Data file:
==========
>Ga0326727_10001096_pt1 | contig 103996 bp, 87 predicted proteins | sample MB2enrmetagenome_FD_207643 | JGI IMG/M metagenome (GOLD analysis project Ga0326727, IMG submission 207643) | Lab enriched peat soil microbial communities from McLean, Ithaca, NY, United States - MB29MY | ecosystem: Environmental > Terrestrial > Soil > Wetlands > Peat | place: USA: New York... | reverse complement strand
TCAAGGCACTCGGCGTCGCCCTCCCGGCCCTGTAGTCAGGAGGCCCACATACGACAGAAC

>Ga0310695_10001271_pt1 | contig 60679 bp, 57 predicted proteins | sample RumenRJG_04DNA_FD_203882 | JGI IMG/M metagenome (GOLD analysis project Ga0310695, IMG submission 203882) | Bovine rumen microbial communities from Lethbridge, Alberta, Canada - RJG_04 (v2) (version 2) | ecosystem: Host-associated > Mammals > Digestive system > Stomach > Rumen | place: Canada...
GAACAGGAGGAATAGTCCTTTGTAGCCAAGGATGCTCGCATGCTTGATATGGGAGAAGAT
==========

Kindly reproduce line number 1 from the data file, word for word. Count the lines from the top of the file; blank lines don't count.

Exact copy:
>Ga0326727_10001096_pt1 | contig 103996 bp, 87 predicted proteins | sample MB2enrmetagenome_FD_207643 | JGI IMG/M metagenome (GOLD analysis project Ga0326727, IMG submission 207643) | Lab enriched peat soil microbial communities from McLean, Ithaca, NY, United States - MB29MY | ecosystem: Environmental > Terrestrial > Soil > Wetlands > Peat | place: USA: New York... | reverse complement strand